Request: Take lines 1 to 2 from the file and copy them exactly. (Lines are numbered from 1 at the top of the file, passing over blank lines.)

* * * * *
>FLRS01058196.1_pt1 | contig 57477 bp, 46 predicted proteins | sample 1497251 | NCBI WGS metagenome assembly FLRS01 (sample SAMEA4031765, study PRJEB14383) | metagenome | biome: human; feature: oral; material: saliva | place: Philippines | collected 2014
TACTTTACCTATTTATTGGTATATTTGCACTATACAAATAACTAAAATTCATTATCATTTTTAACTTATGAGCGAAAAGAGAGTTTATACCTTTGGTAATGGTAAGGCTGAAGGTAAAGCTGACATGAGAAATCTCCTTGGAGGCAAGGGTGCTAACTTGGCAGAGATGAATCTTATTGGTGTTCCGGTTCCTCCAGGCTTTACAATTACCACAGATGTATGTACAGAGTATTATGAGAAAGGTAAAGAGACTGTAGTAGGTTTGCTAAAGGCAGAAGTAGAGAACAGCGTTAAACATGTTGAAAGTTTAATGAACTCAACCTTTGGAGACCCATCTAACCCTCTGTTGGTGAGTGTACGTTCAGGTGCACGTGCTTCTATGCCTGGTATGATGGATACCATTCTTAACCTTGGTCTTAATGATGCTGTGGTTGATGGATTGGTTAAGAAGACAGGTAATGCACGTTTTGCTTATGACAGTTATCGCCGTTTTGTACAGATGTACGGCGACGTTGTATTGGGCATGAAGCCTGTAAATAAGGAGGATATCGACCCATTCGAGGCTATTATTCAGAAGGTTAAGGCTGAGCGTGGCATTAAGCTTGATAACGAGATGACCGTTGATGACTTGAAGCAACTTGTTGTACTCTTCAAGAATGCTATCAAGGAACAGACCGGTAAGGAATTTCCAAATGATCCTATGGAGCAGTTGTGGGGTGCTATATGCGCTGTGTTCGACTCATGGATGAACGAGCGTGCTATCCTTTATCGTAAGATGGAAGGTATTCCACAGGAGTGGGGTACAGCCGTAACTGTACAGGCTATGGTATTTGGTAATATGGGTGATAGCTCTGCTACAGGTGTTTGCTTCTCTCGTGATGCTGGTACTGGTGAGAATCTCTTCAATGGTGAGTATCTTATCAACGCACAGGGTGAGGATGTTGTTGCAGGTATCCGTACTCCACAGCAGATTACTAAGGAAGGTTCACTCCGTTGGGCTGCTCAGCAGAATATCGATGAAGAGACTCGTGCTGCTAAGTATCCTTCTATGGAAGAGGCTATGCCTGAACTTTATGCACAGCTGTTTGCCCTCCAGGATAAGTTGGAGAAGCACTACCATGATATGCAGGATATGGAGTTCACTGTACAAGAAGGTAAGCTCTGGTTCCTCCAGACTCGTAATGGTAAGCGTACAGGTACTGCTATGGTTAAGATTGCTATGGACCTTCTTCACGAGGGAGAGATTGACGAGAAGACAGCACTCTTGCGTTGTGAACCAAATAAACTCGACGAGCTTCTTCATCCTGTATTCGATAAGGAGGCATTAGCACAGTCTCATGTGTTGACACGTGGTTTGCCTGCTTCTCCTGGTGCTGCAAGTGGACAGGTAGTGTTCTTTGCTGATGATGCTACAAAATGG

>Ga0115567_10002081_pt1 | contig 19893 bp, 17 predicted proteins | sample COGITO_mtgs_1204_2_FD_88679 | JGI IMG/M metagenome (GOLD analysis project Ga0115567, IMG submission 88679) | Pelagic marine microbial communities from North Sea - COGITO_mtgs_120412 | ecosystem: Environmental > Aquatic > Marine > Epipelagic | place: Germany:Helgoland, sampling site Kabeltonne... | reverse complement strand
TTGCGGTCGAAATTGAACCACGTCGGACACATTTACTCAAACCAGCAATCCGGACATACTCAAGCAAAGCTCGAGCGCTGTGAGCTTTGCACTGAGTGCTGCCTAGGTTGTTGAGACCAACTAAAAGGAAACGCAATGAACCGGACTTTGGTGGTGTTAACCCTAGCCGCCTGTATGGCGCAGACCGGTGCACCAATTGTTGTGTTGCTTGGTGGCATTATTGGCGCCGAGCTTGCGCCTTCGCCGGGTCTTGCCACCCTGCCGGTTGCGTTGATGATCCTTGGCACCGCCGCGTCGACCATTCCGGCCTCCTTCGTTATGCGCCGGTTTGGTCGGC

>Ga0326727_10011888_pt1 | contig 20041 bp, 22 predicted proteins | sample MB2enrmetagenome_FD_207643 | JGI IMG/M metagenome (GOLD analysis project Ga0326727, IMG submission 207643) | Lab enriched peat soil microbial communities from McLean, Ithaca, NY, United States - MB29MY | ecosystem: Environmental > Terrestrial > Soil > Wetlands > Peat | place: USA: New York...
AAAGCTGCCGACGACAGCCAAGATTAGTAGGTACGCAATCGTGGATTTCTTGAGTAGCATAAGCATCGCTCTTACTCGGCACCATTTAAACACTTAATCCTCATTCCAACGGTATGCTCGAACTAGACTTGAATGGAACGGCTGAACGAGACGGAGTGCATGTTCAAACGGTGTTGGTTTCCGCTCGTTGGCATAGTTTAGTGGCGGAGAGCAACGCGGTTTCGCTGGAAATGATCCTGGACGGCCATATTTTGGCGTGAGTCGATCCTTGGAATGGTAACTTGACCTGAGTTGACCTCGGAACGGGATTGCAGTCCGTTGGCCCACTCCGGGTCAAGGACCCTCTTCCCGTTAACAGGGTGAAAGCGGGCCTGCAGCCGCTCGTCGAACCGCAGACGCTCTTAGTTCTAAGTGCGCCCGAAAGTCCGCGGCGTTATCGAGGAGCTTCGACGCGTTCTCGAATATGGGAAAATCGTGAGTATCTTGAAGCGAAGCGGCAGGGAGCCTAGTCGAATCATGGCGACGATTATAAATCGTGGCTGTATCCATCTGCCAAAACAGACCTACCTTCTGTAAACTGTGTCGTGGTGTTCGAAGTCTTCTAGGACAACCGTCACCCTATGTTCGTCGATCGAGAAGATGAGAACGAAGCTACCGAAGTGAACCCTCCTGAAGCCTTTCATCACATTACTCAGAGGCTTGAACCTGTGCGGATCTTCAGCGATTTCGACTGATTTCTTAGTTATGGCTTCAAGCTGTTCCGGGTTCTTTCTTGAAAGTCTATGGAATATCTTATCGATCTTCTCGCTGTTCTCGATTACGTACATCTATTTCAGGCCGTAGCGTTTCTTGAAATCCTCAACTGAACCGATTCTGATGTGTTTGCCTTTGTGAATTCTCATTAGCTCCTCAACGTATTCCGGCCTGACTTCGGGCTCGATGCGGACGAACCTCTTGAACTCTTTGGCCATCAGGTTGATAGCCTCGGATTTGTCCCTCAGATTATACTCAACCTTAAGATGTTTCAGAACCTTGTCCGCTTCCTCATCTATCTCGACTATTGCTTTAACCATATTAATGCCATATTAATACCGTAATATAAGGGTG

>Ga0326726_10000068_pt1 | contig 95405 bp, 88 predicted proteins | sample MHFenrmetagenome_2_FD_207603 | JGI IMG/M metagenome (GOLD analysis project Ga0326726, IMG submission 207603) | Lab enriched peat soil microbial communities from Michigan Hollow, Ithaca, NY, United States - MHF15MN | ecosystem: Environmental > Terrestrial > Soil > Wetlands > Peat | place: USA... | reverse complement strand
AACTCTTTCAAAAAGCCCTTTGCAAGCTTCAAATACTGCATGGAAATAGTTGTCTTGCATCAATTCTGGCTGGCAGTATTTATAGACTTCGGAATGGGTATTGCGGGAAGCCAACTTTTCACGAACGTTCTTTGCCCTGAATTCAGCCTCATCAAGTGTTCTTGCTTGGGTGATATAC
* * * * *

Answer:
>FLRS01058196.1_pt1 | contig 57477 bp, 46 predicted proteins | sample 1497251 | NCBI WGS metagenome assembly FLRS01 (sample SAMEA4031765, study PRJEB14383) | metagenome | biome: human; feature: oral; material: saliva | place: Philippines | collected 2014
TACTTTACCTATTTATTGGTATATTTGCACTATACAAATAACTAAAATTCATTATCATTTTTAACTTATGAGCGAAAAGAGAGTTTATACCTTTGGTAATGGTAAGGCTGAAGGTAAAGCTGACATGAGAAATCTCCTTGGAGGCAAGGGTGCTAACTTGGCAGAGATGAATCTTATTGGTGTTCCGGTTCCTCCAGGCTTTACAATTACCACAGATGTATGTACAGAGTATTATGAGAAAGGTAAAGAGACTGTAGTAGGTTTGCTAAAGGCAGAAGTAGAGAACAGCGTTAAACATGTTGAAAGTTTAATGAACTCAACCTTTGGAGACCCATCTAACCCTCTGTTGGTGAGTGTACGTTCAGGTGCACGTGCTTCTATGCCTGGTATGATGGATACCATTCTTAACCTTGGTCTTAATGATGCTGTGGTTGATGGATTGGTTAAGAAGACAGGTAATGCACGTTTTGCTTATGACAGTTATCGCCGTTTTGTACAGATGTACGGCGACGTTGTATTGGGCATGAAGCCTGTAAATAAGGAGGATATCGACCCATTCGAGGCTATTATTCAGAAGGTTAAGGCTGAGCGTGGCATTAAGCTTGATAACGAGATGACCGTTGATGACTTGAAGCAACTTGTTGTACTCTTCAAGAATGCTATCAAGGAACAGACCGGTAAGGAATTTCCAAATGATCCTATGGAGCAGTTGTGGGGTGCTATATGCGCTGTGTTCGACTCATGGATGAACGAGCGTGCTATCCTTTATCGTAAGATGGAAGGTATTCCACAGGAGTGGGGTACAGCCGTAACTGTACAGGCTATGGTATTTGGTAATATGGGTGATAGCTCTGCTACAGGTGTTTGCTTCTCTCGTGATGCTGGTACTGGTGAGAATCTCTTCAATGGTGAGTATCTTATCAACGCACAGGGTGAGGATGTTGTTGCAGGTATCCGTACTCCACAGCAGATTACTAAGGAAGGTTCACTCCGTTGGGCTGCTCAGCAGAATATCGATGAAGAGACTCGTGCTGCTAAGTATCCTTCTATGGAAGAGGCTATGCCTGAACTTTATGCACAGCTGTTTGCCCTCCAGGATAAGTTGGAGAAGCACTACCATGATATGCAGGATATGGAGTTCACTGTACAAGAAGGTAAGCTCTGGTTCCTCCAGACTCGTAATGGTAAGCGTACAGGTACTGCTATGGTTAAGATTGCTATGGACCTTCTTCACGAGGGAGAGATTGACGAGAAGACAGCACTCTTGCGTTGTGAACCAAATAAACTCGACGAGCTTCTTCATCCTGTATTCGATAAGGAGGCATTAGCACAGTCTCATGTGTTGACACGTGGTTTGCCTGCTTCTCCTGGTGCTGCAAGTGGACAGGTAGTGTTCTTTGCTGATGATGCTACAAAATGG